Generally defined, burglary occurs when someone enters a place with the intent to commit a crime while there. For example, say you’re going into a house to steal someone’s laptop. Your actions could be considered an offense under the burglary law. This statute applies whether or not the building was occupied at the time you entered it.
However, that’s just a general look at Florida’s law. Various nuances apply, and depending on why you entered the building, you could be charged with a lesser offense such as trespassing.
Let’s look a little closer at the laws on burglary and trespassing.
What Is Burglary?
Florida Statute 810.02 specifically states that a person commits burglary when they enter a building, dwelling, or conveyance for the purposes of violating some other law while there. In the example given at the beginning of this blog, the intended crime was to steal someone else’s property, and people often assume that burglary is a theft crime. However, the law says that it is illegal to enter a place to “commit an offense therein.” It doesn’t specify the type of offense, so intending to commit any kind of crime could be considered burglary.
Under Statute 810.02, it is also illegal to remain in a building, dwelling, or conveyance:
- Secretively, and with the intent to commit an offense while there;
- After someone asked you to leave, and you still intend to commit a crime; or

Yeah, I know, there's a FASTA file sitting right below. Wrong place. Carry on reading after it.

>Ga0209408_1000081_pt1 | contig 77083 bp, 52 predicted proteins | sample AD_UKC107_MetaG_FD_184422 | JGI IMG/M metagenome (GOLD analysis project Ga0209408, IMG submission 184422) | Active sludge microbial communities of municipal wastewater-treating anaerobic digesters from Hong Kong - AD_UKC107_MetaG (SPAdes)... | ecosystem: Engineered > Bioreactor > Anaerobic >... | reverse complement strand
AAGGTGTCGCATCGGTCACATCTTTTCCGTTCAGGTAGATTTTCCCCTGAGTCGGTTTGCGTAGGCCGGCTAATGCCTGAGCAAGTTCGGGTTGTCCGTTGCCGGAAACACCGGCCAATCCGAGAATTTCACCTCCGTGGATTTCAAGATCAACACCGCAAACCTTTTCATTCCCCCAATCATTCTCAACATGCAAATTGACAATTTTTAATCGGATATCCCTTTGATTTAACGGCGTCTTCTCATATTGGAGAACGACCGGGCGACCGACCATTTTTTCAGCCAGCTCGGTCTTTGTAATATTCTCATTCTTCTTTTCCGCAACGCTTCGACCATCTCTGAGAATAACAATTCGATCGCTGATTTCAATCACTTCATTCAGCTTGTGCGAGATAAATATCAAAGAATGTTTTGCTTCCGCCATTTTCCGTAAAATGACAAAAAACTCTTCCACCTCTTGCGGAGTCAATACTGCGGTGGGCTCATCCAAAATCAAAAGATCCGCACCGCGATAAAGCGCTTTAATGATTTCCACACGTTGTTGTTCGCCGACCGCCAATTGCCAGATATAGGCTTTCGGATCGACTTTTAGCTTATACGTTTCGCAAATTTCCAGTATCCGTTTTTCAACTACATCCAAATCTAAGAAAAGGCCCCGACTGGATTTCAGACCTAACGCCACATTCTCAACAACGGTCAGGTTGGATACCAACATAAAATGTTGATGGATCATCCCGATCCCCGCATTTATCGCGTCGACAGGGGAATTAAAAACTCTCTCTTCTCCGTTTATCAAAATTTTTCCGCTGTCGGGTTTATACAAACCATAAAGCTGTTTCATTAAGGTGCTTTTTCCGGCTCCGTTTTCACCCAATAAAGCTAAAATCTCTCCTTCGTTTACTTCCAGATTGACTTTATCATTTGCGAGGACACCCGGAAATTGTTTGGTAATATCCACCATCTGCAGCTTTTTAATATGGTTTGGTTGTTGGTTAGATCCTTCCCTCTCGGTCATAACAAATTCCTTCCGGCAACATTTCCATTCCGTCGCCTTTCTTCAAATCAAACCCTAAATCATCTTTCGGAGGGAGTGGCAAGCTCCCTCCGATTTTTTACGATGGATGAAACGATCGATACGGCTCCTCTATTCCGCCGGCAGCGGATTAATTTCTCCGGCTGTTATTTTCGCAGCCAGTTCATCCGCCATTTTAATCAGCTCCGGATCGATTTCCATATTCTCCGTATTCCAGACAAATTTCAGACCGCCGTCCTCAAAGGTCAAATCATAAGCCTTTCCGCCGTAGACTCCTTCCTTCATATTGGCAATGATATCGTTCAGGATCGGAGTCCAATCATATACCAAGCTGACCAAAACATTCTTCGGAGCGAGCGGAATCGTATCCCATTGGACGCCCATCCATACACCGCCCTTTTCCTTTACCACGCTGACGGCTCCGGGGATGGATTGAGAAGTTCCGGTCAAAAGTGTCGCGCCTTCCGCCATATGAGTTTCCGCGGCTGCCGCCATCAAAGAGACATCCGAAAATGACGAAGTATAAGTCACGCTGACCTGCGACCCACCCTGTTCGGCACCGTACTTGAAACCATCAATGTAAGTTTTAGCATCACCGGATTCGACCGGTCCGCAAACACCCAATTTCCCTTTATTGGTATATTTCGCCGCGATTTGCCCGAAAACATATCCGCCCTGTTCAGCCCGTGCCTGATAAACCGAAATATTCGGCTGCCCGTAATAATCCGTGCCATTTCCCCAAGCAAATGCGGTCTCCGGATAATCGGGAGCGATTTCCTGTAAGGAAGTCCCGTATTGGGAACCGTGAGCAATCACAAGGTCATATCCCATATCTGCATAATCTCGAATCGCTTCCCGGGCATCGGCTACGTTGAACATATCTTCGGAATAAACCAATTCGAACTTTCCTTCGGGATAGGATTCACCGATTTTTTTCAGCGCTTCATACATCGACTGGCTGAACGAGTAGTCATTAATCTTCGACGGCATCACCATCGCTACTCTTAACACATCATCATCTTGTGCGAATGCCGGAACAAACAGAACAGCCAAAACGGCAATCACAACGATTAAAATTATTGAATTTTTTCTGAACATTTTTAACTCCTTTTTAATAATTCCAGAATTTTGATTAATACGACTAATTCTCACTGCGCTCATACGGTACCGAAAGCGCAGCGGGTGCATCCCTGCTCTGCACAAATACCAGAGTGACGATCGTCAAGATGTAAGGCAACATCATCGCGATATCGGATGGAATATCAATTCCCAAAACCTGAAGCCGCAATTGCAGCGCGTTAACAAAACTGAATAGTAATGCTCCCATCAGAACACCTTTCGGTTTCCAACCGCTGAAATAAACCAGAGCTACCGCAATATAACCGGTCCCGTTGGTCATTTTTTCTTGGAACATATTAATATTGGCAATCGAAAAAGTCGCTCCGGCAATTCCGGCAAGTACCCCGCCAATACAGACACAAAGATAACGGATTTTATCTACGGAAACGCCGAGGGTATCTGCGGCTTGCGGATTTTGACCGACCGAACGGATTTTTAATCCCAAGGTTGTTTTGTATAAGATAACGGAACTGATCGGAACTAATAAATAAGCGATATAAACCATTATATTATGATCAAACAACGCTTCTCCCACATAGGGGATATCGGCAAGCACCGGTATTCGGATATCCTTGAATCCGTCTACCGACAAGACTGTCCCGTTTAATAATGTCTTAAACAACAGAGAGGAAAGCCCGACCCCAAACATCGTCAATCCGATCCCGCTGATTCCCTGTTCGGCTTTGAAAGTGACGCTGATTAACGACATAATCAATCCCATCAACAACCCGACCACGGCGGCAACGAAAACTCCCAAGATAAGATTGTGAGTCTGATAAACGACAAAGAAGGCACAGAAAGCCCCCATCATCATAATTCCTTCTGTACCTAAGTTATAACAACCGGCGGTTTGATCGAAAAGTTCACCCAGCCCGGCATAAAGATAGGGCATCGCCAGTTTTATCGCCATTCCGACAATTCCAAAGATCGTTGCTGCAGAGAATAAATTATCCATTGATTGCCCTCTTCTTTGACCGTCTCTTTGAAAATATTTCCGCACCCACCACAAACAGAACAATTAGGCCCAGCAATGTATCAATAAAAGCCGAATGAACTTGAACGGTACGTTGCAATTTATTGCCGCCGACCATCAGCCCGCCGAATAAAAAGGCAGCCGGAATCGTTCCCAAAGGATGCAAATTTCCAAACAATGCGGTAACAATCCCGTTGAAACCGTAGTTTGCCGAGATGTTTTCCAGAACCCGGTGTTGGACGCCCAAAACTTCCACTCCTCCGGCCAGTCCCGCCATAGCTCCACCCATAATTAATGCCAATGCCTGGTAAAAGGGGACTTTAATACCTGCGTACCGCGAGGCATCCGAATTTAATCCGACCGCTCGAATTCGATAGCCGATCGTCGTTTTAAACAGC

- With the intent to commit or attempt to commit a forcible felony
What if the Dwelling or Structure Is Empty?
Even if no one is in the dwelling or structure when you enter it, if you go there to commit a crime, you’re breaking the law. The level of charges you face depends on the specifics of your circumstances.
If you enter an unoccupied building and use a car to commit the intended crime and cause damage to the property, you’re looking at a first-degree felony charge.
It is a second-degree felony to enter an unoccupied dwelling but not a structure.
You could commit a third-degree felony for entering an unoccupied structure to carry out another offense.
What’s the difference between a dwelling and a structure? A structure is a permanent or temporary building that has a roof on it. A dwelling is a place – whether mobile or immobile, permanent or temporary – that has a roof and people can live in it at night.
What If I Didn’t Intend to Commit a Crime in a Building?
Entering a building without permission and remaining there after being asked to leave is still an offense. You might not be charged with burglary, but you could be with trespassing.
Under Florida Statute 810.08, entering or remaining in a structure or conveyance when people aren’t present is a second-degree misdemeanor.
If people do happen to be there, you could be committing a first-degree misdemeanor.
For Legal Help, Call The Law Office of David A. Webster, P.A.
If you’ve been charged with an offense in Seminole County, our lawyers will fight hard toward a favorable outcome on your behalf. We have 25 years of combined experience and know what it takes to get charges reduced or dropped.
Speak with us during a free consultation by calling (407) 326-0650 or contacting us online.